The opening ceremony at Wembley before a 2010 game between Denver and San Francisco (Photo via)
Picture the scene: fighter jets race overhead, spraying red, white and blue into the sky. A sequined marching band the size of Luxembourg's entire naval force parades onto the pitch. A load of human rhinos in oversized shoulder pads rush past them, waving to God / nothing in particular and throwing imaginary touchdowns to invisible men.
The camera pans to a crowd decked out in North Face jackets and Stone Island beanies, clutching flasks of Tetley's and screaming, "Fuck off, you wankaahs!" at the top of their tobacco-scarred lungs.
This could be a reality if George Osborne gets his way. Yesterday, the Chancellor announced that he wants to bring the NFL to London, pledging full government support for moves that could see a team based permanently at Wembley Stadium. This, for a number of reasons, is not a very good idea.
The past few years have seen an increasing number of NFL games held in the UK. I happened to be at Wembley around the time the last one was on, and it wasn't something I - or, I'd imagine, the majority of the British population - would want to see become a regular fixture in the British sporting calendar.
I'm aware the UK has hardly adopted a strong-arm approach to the creeping tide of consumerism, but this was a step too far: you could hardly move for all the promotional stands and £30 branded visors. It was too overbearing, too garish - there was far more dry ice and pyro than any Saturday afternoon has ever conceivably needed.
Mind you, some British people appear to enjoy all that - 83,436 of them apparently turned up to the game I got caught up in, which must seem encouraging for Osborne. However, that number is presumably so high because the NFL isn't a permanent fixture. Going to games is a novelty, and if prices stay at £100 a ticket it's likely to stay that way. Not to mention the fact that the advertising-friendly, stop-start nature of the game is completely at odds with how we enjoy sports in this country (angrily, sullenly, impatiently), and therefore unlikely to recruit many new fans.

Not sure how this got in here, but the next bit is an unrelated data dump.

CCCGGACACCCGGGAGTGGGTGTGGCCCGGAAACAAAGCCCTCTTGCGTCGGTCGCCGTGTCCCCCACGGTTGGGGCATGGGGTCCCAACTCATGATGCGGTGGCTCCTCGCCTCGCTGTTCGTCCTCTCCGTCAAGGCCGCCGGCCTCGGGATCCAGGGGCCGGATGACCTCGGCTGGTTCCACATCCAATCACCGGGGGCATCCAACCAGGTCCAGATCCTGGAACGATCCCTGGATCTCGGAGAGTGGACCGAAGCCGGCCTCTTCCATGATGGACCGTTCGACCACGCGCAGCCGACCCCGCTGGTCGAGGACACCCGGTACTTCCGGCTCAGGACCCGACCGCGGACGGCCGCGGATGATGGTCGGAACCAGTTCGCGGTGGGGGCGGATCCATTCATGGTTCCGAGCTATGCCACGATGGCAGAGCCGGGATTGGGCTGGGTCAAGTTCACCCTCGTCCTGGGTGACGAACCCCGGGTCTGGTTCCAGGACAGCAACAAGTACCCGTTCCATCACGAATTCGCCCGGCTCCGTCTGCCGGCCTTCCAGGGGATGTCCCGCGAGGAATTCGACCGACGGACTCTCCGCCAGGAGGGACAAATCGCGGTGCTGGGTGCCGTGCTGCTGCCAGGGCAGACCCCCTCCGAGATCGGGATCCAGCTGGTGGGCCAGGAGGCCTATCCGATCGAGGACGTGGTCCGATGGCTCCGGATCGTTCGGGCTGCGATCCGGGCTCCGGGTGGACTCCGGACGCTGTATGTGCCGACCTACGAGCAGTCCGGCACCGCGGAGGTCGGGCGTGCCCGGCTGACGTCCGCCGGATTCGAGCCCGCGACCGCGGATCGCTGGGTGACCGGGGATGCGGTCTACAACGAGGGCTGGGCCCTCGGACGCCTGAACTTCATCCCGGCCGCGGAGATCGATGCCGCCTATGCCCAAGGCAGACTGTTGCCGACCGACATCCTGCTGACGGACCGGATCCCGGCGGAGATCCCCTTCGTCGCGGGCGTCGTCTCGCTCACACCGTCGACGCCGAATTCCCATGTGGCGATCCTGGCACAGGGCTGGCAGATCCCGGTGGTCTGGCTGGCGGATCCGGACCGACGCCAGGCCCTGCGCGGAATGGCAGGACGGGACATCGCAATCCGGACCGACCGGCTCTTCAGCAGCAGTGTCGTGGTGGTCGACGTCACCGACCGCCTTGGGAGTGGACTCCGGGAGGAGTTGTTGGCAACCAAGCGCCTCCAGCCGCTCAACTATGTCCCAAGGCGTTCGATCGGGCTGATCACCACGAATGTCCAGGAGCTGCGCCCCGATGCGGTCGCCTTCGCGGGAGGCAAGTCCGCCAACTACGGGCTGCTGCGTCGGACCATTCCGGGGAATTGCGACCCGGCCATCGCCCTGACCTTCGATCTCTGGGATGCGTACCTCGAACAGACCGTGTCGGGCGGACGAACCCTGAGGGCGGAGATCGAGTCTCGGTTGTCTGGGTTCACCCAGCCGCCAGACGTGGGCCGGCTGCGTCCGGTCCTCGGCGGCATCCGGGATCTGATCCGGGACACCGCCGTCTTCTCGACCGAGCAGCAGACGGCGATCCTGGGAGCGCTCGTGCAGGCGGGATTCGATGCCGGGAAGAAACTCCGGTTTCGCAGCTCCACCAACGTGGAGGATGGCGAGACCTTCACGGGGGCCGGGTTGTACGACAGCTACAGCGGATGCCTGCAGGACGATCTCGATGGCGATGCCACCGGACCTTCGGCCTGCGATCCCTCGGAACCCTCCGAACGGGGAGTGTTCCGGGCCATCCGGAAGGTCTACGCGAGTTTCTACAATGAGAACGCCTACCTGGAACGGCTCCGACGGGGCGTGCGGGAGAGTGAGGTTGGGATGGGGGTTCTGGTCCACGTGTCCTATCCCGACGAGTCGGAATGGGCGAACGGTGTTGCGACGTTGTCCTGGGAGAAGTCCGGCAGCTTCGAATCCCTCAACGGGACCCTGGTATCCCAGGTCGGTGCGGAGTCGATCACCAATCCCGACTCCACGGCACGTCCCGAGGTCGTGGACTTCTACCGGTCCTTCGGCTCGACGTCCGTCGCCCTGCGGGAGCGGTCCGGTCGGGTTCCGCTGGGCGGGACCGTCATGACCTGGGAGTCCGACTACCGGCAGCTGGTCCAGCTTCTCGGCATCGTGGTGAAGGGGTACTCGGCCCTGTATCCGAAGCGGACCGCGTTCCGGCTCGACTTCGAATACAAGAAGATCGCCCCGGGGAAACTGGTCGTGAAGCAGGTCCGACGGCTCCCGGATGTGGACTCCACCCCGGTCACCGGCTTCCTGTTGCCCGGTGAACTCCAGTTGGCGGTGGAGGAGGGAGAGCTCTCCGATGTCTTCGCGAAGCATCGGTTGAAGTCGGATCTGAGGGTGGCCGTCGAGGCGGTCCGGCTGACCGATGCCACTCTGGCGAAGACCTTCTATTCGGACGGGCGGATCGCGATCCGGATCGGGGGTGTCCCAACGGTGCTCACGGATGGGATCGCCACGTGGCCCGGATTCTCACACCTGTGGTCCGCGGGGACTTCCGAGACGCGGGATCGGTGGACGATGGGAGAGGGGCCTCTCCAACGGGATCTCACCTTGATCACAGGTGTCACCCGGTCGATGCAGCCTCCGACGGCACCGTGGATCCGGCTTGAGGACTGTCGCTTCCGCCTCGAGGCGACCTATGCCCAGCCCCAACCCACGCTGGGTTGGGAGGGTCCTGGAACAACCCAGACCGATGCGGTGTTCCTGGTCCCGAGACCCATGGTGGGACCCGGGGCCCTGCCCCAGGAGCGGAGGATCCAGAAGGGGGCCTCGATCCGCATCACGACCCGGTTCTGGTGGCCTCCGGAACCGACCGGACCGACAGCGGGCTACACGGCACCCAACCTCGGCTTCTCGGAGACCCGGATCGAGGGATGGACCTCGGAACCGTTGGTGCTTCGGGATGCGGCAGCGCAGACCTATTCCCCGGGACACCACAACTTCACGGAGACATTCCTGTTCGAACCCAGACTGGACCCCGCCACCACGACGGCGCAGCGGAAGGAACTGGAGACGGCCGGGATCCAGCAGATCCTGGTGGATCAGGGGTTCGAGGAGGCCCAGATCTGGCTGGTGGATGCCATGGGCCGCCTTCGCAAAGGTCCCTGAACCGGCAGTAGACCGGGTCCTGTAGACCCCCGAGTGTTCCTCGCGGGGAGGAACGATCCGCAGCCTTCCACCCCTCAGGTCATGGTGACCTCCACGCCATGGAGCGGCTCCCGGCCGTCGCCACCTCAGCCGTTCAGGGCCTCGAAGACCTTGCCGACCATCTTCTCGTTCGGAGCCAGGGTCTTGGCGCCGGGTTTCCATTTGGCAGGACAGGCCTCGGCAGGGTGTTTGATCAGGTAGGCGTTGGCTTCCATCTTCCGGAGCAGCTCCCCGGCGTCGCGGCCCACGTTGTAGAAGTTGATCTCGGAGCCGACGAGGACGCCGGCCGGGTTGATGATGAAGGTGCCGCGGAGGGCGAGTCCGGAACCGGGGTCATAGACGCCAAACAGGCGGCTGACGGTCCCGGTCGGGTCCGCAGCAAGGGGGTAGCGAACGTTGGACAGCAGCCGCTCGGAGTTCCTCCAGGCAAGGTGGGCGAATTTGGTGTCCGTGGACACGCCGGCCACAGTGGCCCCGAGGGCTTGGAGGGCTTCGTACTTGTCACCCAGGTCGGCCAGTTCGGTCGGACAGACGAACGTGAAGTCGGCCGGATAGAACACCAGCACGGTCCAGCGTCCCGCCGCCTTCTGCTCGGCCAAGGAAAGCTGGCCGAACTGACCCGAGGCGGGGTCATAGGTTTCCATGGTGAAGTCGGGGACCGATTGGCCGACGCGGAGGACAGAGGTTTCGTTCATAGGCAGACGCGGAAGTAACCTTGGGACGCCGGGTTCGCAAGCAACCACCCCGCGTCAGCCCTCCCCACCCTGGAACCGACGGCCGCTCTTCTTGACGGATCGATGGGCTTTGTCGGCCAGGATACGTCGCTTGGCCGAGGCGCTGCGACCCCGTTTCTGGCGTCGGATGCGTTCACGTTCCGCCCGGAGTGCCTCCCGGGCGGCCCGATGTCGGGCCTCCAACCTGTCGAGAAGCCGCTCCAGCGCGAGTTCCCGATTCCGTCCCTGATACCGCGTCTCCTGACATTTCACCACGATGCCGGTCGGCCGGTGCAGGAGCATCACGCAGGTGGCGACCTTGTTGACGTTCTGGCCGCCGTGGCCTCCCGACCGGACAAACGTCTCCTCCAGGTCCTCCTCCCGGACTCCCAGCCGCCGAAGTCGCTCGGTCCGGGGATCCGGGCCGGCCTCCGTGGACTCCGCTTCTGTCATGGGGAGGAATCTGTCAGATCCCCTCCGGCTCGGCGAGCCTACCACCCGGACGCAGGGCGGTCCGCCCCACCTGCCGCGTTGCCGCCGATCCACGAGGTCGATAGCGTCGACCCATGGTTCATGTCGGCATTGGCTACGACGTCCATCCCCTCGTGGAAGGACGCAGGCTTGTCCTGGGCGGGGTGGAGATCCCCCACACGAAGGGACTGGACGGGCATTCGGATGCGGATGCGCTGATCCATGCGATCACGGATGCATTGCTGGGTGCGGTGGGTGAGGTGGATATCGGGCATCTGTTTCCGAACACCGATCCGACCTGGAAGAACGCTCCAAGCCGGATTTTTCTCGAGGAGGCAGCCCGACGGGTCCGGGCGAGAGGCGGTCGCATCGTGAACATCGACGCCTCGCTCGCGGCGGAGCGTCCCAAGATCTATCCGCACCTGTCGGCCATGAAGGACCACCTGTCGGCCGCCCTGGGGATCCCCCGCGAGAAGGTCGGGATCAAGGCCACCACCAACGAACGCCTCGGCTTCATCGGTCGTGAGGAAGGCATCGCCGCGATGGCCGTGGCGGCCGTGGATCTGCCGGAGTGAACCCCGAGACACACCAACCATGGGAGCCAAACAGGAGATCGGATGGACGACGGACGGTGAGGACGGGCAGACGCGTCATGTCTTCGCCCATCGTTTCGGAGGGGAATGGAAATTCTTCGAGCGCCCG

So Osborne's vision of people flocking week on week to stadiums, providing a "huge boost for London", is more than a little optimistic - especially as we have no affiliation to any of the teams playing, bar maybe hearing their name mentioned one time in an episode of It's Always Sunny, or whatever. Gorgeous George isn't talking about promoting British American Football; this is going to be a US "outpost". In other words, one of America's shittiest teams is going to be exiled over here, then we'll be expected to hand over a week's worth of rent to watch them get completely stoved in every weekend.
The NFL's London street party in September of this year (Photo by Thomas Hjelm)
None of this, I'm sure, is on Osborne's mind. He seems to have completely embraced the sport, going as far as to suggest "God Save the Queen" be played alongside the "Star Spangled Banner" ahead of games.
Besides the misplaced confidence and incredible short-sightedness, it's also a pretty cruel move. British players of basketball (the only truly great American sport) said they had been "abandoned" by the last Olympic and Paralympic investment review. Yet, when it comes to getting the NFL to the UK, Osborne promises: "Anything the government can do to make this happen, we will do."
What he means by that is unclear, but one thing's a certainty: much of whatever cash ends up being generated isn't going to benefit Britain, or provide a "huge boost for London". Like overseas investment into the British housing market - for all its promises of improving life for the common man - there's no realistic dividends to be expected by the average citizen. Instead, like with all this stuff, the money will stay up the top.
Of course, that doesn't seem to worry much of the Conservative party. Where Boris Johnson defends £2,800-per-month flats as the new face of Britain's "affordable housing", George Osborne expects us to believe that £100 tickets and a raft of Coors Lite billboards is somehow going to be of use to anyone other than the stadium owners and NFL bosses.
There are also all the logistical issues to be taken into account. Convincing teams to fly over the Atlantic every game, for instance (and the environmental implications that entails). Or what exactly happens when the UK's audience of American football fans, broke by the third Wembley game, decide to just stream it online for free.
Mind you, Osborne's recent history suggests he's not always that adept at thinking things through.
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